Same Bat Time.
Same Bat Channel.
It's Flip Friday!!
And, in honor of the Easter Bunny, Miss Zoe and I have prepared for you...
I know. Unbelievable, right? I mean, where did we get the idea to make and post bunny videos anyway? Uncanny.
While we were preparing the movies, Miss Zoe asked me about the origins of the Easter Bunny. So, we Googled him and got this answer from Wikipedia:
The Easter Bunny as an Easter symbol seems to have its origins in Alsace and southwestern Germany, where it was first mentioned in German writings in the 1600s. The first edible Easter Bunnies were made in Germany during the early 1800s and were made of pastry and sugar.
The Easter Bunny was introduced to America by the German settlers who arrived in the Pennsylvania Dutch country during the 1700s. The arrival of the "Oschter Haws" (a phonetic transcription of a dialectal pronunciation of the German Osterhase) was considered one of "childhood's greatest pleasures," similar to the arrival of Kris Kringle (from the German Christkindl) on Christmas Eve.
According to the tradition, children would build brightly colored nests, often out of caps and bonnets, in secluded areas of their homes. The Oschter Haws would, if the children had been good, lay brightly colored eggs in the nest. As the tradition spread, the nest has become the manufactured, modern Easter basket, and the placing of the nest in a secluded area has become the tradition of hiding baskets.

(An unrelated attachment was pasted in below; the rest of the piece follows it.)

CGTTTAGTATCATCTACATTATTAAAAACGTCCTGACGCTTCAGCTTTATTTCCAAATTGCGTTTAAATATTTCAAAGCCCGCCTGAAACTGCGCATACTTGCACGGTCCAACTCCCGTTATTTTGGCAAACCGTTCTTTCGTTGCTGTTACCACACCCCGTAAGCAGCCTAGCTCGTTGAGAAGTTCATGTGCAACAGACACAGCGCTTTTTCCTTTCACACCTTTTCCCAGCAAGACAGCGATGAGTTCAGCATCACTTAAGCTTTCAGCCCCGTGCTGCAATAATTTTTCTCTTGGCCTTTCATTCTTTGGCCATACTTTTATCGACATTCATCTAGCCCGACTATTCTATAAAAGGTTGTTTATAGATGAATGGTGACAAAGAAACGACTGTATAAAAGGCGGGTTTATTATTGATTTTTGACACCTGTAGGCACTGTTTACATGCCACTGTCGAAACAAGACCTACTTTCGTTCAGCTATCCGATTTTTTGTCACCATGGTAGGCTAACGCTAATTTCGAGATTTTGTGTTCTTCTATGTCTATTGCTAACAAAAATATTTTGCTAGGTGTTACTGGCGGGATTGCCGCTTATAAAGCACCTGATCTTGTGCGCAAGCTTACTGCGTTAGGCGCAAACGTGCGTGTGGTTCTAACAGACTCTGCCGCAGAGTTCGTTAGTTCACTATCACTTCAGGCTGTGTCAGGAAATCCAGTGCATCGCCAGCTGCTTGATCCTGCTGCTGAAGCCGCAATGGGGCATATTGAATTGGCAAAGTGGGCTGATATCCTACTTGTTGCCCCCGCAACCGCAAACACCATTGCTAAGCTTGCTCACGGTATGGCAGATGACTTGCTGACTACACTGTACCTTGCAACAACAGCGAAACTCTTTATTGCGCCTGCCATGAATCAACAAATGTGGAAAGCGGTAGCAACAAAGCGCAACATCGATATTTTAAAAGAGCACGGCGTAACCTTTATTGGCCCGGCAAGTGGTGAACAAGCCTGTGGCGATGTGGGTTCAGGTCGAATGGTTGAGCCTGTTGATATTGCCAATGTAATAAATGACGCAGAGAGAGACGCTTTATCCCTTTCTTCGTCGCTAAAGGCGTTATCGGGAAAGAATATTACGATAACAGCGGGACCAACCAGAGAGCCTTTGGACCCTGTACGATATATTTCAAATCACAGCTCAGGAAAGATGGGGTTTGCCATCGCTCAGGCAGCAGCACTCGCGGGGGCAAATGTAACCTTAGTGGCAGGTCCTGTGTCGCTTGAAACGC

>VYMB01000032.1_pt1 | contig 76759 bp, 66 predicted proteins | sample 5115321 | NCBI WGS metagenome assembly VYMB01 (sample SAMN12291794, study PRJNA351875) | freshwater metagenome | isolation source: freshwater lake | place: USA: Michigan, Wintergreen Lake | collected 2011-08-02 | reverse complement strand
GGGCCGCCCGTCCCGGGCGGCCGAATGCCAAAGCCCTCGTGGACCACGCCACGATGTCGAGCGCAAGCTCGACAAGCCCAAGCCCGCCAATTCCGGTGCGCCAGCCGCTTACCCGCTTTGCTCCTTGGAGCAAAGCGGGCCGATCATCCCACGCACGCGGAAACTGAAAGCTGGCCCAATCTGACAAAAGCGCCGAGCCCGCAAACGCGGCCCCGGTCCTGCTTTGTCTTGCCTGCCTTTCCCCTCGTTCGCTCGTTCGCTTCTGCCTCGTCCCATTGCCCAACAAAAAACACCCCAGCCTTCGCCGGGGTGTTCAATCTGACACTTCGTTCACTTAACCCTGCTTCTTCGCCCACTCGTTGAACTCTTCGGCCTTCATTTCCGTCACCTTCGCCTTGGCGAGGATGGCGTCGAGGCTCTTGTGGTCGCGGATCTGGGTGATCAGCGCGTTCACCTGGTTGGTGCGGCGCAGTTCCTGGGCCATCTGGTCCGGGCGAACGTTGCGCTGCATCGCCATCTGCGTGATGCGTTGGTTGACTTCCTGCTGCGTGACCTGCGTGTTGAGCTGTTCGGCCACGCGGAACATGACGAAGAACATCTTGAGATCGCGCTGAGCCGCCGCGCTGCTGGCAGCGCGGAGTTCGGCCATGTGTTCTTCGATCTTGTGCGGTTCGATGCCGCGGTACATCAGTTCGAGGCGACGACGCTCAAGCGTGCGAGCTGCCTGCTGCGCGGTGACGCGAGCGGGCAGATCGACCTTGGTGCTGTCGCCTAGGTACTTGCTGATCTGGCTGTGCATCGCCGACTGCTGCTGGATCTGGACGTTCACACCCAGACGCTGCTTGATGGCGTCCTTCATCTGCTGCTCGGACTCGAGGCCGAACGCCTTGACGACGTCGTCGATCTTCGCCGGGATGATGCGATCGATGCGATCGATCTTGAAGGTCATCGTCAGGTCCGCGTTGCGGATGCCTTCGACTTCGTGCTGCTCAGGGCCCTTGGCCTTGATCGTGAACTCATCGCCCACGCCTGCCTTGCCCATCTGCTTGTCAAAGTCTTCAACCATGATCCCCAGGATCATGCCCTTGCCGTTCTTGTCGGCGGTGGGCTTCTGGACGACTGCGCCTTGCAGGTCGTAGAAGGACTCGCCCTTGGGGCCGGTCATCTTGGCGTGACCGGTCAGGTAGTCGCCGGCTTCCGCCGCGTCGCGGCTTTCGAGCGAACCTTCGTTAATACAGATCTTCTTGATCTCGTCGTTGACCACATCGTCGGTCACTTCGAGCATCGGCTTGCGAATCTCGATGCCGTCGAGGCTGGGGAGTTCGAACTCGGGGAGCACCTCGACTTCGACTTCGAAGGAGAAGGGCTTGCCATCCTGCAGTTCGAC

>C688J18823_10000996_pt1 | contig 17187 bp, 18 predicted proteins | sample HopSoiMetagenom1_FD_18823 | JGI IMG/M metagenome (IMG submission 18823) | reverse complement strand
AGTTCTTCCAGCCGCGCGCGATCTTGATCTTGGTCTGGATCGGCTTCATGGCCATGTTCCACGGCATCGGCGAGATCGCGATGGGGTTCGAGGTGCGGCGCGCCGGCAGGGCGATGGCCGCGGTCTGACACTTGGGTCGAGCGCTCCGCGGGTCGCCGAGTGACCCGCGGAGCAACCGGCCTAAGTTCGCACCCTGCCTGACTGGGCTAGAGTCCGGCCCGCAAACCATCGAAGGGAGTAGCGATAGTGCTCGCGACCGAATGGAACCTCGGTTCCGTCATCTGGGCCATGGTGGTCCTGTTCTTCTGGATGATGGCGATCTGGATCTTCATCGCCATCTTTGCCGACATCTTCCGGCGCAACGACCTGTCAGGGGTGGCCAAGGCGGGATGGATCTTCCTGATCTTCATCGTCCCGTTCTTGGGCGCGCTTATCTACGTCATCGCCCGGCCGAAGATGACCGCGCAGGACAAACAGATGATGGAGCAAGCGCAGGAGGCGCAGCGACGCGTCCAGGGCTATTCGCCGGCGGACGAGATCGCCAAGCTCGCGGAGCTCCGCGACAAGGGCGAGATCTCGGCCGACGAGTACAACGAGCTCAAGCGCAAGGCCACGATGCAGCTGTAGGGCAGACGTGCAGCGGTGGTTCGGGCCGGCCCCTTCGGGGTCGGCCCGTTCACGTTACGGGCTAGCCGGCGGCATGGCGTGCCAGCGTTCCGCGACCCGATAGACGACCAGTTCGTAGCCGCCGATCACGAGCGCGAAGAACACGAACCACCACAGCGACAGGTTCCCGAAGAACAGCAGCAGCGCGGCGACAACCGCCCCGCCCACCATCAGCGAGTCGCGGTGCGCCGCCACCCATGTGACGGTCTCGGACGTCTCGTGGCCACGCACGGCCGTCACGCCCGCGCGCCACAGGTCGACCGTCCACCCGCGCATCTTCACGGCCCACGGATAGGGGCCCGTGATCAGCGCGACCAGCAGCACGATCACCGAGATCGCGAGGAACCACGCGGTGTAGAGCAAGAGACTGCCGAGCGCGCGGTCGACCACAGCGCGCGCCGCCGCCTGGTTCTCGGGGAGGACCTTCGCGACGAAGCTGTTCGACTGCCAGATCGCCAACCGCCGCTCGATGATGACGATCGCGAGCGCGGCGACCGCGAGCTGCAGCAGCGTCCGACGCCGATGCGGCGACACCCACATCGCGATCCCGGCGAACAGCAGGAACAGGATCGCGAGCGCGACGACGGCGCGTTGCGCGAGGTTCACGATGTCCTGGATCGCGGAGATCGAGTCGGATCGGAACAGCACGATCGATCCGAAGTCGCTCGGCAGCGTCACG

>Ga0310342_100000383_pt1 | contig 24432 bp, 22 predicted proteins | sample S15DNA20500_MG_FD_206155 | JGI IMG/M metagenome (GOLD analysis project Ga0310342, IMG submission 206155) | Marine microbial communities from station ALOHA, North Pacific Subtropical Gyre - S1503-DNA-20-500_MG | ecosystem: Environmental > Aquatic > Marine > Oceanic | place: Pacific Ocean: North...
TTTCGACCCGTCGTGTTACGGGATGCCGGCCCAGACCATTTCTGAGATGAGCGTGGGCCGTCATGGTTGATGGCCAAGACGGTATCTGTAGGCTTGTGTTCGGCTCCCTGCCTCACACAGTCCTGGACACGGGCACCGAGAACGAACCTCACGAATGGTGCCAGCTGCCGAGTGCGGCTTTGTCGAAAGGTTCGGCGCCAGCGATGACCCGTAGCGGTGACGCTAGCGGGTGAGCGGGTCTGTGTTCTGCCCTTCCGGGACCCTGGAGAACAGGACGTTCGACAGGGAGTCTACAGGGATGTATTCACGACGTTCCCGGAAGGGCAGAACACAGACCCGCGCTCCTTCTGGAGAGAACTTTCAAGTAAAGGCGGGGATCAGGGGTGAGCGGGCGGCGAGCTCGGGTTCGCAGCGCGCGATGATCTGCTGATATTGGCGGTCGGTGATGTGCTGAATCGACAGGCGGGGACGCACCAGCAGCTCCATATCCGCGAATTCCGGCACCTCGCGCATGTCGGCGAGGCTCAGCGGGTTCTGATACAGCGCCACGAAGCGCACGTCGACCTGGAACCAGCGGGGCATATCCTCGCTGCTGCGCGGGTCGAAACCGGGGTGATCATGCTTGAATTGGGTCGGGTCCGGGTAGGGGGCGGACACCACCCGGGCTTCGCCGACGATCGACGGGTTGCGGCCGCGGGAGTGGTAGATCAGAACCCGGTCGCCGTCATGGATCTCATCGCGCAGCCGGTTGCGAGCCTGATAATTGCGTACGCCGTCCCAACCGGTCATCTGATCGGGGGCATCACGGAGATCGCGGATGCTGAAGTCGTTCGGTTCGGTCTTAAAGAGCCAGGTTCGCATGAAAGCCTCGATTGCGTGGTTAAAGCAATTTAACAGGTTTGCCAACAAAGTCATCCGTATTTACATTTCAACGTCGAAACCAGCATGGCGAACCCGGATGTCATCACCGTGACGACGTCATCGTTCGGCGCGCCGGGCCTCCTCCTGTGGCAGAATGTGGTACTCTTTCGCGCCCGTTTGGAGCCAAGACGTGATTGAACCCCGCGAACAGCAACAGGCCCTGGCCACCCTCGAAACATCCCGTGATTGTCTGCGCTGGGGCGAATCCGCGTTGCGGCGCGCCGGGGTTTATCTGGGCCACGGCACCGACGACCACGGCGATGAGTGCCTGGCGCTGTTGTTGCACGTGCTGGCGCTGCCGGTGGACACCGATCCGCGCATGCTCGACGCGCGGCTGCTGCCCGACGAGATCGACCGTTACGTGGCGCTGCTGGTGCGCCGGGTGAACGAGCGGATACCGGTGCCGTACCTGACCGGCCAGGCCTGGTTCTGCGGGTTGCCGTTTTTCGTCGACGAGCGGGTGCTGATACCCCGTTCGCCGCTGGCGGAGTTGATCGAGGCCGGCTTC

Miss Zoe and I were especially excited about these origins since my great-grandmother, Lulu Meuller (McCann) was Pennsylvania Dutch, originally from "Germania" as is is written on the 1920 Census records. That would be Zoe's Great-Great-Grandmother. Being a partially German bunny makes her feel all the more part of this particular piece of Rabbit Lore called the Osterhase.
It gives her Rabbit Pride.
And now, a motion picture event!!
Starring Miss Zoe in:
ENJOY, and HAPPY EASTER!!